How Lansing can regulate marijuana in Michigan

Gary Wolfram

Michigan legalized medical marijuana in 2008. Unfortunately, the legislation left a good deal of gray areas and had little regulatory supervision.

The Michigan Legislature is considering bills that will establish a strong regulatory framework for a competitive medical marijuana industry and provide valuable revenue for the state, its schools and local government.

By establishing tiers of independent, separate commercial enterprises, these bills will create a safer environment for patients who need medicine and create certainty for businesses. It will minimize the black market with its shady practices, fly-by-night actors and potentially dangerous products.

House Bill 4209 would generate between $44 million and $64 million a year — funds for local communities, public safety and public services. What’s more, Michigan has an opportunity to create thousands of jobs with a legitimate, licensed and regulated medical marijuana industry — including jobs for people who would otherwise be unemployed or underemployed.

My analysis of Michigan’s medical marijuana industry looked at the number of registered patients in Michigan, the percentage of patients who would purchase medicine from licensed provisioning centers, the average each patient purchases each month, the average retail price paid per ounce, and the growth of retail sales of non-cannabis items.

Using information available from Michigan’s Department of Licensing and Regulatory Affairs and sales data from other states that allow medical marijuana for registered medical marijuana patients in a multi-tiered system, I estimated HB 4209’s 3 percent excise tax would generate between $14.7 million and $21.2 million. The sales tax would bring in an additional $29.6 million to $42.3 million. The range of estimates depends upon how many registered patients choose to purchase their medication from retailers and if the legislation results in more patients seeking legalized treatment.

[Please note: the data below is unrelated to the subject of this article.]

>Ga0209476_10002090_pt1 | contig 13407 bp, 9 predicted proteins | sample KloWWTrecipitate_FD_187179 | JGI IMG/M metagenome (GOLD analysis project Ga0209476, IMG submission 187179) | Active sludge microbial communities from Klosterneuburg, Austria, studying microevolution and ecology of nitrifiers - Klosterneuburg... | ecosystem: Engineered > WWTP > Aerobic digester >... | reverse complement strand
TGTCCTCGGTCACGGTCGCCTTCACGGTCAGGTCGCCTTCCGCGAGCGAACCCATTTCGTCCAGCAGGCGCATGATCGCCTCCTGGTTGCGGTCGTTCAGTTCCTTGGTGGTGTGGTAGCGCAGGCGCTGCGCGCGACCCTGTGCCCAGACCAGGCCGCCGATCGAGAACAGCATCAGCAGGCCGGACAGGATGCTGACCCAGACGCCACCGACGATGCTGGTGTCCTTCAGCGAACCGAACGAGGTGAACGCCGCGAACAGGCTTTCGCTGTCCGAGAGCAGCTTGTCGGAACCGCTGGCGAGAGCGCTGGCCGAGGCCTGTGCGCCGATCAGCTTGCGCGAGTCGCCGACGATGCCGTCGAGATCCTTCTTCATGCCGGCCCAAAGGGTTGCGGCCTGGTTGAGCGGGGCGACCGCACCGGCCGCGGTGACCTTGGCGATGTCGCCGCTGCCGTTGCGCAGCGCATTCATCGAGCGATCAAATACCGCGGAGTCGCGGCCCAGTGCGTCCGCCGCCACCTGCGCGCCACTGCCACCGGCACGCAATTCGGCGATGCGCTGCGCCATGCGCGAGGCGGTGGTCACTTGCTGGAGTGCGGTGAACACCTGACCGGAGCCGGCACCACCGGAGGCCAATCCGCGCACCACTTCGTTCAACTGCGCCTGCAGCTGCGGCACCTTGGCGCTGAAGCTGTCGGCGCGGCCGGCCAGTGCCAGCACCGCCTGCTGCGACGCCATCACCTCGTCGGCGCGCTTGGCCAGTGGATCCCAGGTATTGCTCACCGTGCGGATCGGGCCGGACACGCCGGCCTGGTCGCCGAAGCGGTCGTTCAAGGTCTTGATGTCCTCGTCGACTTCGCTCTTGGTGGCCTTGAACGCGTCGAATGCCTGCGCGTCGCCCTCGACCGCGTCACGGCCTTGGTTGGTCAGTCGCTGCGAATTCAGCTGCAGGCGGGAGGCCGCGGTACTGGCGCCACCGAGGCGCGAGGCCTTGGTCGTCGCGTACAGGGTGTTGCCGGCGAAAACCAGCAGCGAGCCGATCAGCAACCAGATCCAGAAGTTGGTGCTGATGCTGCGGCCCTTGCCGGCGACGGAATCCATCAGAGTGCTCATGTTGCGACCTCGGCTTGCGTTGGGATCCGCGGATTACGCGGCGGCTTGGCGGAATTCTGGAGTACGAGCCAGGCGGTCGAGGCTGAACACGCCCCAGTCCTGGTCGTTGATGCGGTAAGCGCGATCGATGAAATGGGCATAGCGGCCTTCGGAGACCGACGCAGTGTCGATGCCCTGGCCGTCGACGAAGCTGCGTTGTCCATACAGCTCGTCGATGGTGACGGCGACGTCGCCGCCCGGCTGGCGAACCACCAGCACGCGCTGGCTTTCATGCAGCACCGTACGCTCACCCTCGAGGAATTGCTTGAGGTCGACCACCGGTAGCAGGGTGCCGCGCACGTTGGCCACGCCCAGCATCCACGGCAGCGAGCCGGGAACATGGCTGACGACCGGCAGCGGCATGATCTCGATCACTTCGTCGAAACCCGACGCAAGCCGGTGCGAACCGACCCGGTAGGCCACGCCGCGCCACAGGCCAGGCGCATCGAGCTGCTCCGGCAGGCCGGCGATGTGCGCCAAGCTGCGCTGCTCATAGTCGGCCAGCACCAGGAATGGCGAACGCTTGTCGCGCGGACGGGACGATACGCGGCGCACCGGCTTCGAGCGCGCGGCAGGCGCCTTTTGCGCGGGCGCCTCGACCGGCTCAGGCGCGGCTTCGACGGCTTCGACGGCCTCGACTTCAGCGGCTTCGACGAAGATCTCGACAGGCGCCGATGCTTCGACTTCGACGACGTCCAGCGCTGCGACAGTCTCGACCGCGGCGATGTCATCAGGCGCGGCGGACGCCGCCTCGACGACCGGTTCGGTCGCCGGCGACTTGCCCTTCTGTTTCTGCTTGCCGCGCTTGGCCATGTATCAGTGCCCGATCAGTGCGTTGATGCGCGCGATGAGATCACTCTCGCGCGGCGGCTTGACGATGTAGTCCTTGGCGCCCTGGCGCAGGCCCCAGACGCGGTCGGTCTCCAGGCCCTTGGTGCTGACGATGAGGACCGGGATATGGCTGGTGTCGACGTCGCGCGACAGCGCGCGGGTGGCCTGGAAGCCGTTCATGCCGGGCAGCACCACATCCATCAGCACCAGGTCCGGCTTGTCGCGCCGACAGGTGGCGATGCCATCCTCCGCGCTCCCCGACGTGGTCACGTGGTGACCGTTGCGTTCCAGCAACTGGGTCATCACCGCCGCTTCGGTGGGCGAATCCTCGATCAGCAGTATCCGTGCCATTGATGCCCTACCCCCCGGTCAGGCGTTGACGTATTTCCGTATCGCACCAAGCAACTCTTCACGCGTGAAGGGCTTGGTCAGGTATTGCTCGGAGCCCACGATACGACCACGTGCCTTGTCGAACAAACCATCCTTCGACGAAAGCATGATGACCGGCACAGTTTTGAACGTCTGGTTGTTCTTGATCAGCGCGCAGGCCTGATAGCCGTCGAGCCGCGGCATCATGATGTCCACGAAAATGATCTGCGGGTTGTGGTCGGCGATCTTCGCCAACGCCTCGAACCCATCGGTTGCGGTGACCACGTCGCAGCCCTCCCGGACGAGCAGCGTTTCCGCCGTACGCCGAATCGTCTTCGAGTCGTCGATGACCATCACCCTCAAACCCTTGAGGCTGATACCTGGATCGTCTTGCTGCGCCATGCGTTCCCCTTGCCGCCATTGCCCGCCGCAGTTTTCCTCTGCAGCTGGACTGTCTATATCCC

From the new excise tax revenues, municipalities would receive $4.4 million to $6.3 million; counties would get $5.9 million to $8.5 million; county sheriffs would receive $882,000 to $1.1 million; and Michigan’s General Fund would get $3.7 million to $5.3 million. This revenue distribution is based on the excise tax of 3 percent as proposed in the legislation.

The sales tax revenue would generate between $21.7 million and $31 million for the School Aid Fund, and between $7.4 million and $10.2 million for municipalities, with the remainder going to the General Fund.

The framework would open the door to job creation, creating 10,000 jobs upon implementation in Michigan, according to comparative data from other states like Colorado, which have extended experience with a marijuana industry.

By adopting a strong regulatory framework, we can promote safety for patients and create a stable business climate in Michigan that promotes free market competition and generates much-needed revenues that will benefit every community in Michigan.

More importantly, a regulated medical marijuana industry — where patients can get their medicine the same way they get their medication from a pharmacy — will expand patient access and assure them that they’re getting medicine that’s lab-tested and safe.

Medical marijuana has proven to be a useful product for more than 180,000 Michigan citizens and has substantial support among the people. Lansing now has an opportunity to put a strong framework in place that will protect patients, promote public safety, and generate significant revenue for the state.

Gary Wolfram, Ph.D., is the William E. Simon Professor of Economics at Hillsdale College and president of Hillsdale Policy Group.